Crítica: The End of Suffering (A Proposal)
- El cortometraje de la directora griega Jacqueline Lentzou parece ofrecernos algunas soluciones para nuestra angustia existencial
Este artículo está disponible en inglés.
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It is tempting to reduce the aesthetic of Greek director Jacqueline Lentzou, who has been a household name in the short film circuit for a few years now, as meandering or wavering. After all, her work tends to flow about, chasing textures, or the impulses and outbursts of her protagonists, more than plot or narrative logic. Her interests clearly lie in the way sunlight hits a dirty window, its refracted rays slowly revealing a beautiful, crying visage – not in carefully planned story beats.
We sense a certain aimlessness, often associated with the generation she so empathically portrays. Adrift in the 21st century Void her characters wander and search for their place in the world. Perhaps Lentzou is similarly looking for answers, which might be why she cannot help but linger on the faces of those who do not seem to find words, or reasoning, for their sadness. As if she’s probing for resolution. Likewise, when she manages to break free from earthly affairs by pointing her camera towards the sky and capturing the moon in all its mysteries, do we read it as yearning? And when we witness Lentzou’s foraging for emotion by way of formal playfulness, do we interpret it as a search for meaning?
Whatever it might be, Lentzou does seem to offer some solutions to our existential angst, as the title of her latest short film humorously suggests: The End of Suffering (A Proposal). For something to end however, we need to immerse ourselves in it first, which is why she opens with her heroine weeping on a train. Sofia Kokkali, who might too easily be read as an on-screen alter ego of the director after starring in both predecessor Hector Malot: The Last Day of The Year (2018) and fresh new debut feature Moon, 66 Questions [+lee también:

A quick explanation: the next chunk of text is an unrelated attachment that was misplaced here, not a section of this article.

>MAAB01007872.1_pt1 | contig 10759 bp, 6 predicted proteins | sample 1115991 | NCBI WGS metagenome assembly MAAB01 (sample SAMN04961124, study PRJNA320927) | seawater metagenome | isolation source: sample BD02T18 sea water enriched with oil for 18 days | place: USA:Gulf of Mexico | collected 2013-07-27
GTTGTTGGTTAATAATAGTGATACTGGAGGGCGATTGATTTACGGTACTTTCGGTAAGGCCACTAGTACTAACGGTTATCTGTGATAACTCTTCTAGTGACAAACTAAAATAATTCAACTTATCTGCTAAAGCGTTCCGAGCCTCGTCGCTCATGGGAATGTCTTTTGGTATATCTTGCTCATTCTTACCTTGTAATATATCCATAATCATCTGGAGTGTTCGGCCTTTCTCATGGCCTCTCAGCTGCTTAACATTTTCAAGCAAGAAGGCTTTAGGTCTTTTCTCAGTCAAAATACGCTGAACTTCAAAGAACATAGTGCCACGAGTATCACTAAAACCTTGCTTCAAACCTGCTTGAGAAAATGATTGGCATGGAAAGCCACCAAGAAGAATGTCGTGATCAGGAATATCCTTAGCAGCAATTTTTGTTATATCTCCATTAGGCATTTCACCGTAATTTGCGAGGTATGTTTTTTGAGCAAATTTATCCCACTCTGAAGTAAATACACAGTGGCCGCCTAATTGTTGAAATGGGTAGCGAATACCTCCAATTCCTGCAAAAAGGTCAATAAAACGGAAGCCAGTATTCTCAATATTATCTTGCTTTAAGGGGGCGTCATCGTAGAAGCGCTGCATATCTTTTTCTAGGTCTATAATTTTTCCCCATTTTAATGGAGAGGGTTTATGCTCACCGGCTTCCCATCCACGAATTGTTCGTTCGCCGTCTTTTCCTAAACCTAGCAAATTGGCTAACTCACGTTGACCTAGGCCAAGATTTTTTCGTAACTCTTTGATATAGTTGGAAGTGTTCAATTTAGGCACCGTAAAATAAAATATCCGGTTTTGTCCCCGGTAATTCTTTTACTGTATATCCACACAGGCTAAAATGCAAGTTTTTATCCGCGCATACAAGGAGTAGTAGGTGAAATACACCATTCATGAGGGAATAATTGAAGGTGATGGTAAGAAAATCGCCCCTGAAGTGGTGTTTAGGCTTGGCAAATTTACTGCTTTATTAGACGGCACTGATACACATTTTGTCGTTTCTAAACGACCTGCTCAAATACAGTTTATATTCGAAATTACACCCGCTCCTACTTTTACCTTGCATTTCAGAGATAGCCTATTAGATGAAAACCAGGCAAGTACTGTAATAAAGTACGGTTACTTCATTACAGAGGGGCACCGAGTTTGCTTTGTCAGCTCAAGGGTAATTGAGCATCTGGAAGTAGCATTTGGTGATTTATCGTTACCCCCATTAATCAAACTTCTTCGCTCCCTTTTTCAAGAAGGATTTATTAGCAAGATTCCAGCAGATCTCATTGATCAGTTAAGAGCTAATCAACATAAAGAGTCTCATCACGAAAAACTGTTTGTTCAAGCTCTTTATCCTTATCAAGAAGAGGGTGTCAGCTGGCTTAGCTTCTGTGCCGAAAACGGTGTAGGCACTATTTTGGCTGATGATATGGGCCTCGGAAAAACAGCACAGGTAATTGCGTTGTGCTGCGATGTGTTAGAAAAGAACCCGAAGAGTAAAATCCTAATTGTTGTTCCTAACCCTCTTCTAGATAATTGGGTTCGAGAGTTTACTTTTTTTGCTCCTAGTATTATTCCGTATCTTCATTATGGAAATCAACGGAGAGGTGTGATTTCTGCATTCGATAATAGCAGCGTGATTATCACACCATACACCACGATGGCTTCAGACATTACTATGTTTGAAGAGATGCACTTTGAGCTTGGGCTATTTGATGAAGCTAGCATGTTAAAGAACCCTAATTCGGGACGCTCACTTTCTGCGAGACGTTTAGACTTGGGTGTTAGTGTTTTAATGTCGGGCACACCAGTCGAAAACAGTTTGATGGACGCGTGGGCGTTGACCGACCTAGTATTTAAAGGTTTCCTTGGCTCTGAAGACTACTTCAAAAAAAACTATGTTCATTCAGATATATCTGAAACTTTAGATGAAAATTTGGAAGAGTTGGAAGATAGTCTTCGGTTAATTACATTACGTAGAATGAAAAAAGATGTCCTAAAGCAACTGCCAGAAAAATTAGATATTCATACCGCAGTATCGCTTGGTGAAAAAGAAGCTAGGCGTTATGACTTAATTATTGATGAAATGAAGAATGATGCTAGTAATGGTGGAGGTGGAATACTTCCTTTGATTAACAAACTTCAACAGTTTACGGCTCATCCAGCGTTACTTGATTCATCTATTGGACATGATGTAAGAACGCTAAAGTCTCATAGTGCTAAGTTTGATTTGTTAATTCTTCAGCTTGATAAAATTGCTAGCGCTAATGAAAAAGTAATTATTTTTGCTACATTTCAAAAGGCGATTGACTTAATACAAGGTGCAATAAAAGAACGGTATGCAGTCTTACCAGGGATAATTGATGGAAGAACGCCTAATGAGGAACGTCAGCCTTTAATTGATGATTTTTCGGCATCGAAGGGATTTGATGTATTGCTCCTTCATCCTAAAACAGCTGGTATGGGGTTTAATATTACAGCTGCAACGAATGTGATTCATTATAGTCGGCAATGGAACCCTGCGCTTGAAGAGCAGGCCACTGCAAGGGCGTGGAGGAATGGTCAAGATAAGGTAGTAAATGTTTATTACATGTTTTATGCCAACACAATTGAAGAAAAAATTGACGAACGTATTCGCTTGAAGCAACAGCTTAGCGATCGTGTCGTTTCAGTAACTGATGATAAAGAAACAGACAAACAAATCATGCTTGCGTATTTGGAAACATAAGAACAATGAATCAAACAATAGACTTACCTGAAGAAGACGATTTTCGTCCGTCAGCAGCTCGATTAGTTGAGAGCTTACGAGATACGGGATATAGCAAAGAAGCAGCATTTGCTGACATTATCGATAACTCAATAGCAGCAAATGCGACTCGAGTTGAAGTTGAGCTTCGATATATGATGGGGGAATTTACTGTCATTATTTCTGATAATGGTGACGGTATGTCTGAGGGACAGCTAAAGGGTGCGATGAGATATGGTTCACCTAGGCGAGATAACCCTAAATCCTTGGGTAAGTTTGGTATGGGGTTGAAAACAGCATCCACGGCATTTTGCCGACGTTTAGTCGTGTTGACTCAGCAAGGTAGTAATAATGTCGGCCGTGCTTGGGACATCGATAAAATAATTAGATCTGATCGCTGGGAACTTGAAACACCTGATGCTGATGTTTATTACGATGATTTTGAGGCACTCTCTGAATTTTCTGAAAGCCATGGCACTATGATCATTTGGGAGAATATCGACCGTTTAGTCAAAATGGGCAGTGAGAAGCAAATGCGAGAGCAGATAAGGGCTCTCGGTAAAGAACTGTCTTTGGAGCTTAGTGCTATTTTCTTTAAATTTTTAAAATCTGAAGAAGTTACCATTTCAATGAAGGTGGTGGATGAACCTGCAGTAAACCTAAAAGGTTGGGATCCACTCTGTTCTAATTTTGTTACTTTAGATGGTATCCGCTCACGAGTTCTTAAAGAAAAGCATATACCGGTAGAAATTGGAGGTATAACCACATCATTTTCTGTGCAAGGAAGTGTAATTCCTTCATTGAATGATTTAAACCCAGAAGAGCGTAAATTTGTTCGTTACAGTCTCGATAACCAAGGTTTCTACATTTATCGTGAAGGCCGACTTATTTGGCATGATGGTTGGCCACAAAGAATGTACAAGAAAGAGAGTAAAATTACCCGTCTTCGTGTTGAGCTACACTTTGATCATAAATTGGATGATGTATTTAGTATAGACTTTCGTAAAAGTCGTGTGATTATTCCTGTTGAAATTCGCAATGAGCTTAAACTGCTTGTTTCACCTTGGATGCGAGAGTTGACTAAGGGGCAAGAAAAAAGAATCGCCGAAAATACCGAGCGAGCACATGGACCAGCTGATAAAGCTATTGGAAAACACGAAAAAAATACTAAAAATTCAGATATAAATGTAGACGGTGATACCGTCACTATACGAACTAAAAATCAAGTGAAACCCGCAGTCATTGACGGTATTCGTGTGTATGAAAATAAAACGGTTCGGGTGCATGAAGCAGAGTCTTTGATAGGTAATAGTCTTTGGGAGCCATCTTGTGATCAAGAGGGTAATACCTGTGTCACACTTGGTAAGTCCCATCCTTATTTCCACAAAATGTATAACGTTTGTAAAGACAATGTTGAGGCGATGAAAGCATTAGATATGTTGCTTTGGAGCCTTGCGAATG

entrevista: Jacqueline Lentzou
ficha de la película] (2021), won’t be on screen too long for this one, yet the few seconds she’s actually in focus she manages to convey a great deal of sorrow. Her sobbing, paired with the climactic synth pop from her headphones, is truly painful to behold. As she stares at the passing landscape, she gets overtaken by panic. Moments later we watch her disappear in the crowd of a train station. She will remain the protagonist of the film, but her physical return will have to wait until the final, life-affirming scene.
As a flare circles its way down against the night sky, Sofia’s spirits calm. It’s at this moment the cosmos decides to call in, taking the film in an unexpected direction. “Your desperation level vibrated strongly, so we decided to give you some insight”, the yellow subtitles inform us/her – the disembodied voice of the Universe being an indecipherable metallic noise, courtesy of sound designer Leandros Ntounis. It’s a bizarre premise, except Lentzou makes it feel more like an unforced “anything can happen” sleight of hand. Conversations proceed, and Sofia seems open to discuss her state of mind. Though not before she awkwardly gets berated for trying to make sense of everything – as well as for three dehydrated bougainvilleas and two dead eucalyptus on her balcony. Our leading lady finds out she’s not from planet Earth, but from outer space: “You’re coming from Mars”. The revelation arrives as solace; an explanation for her burdening ‘otherness’ and existential fears.
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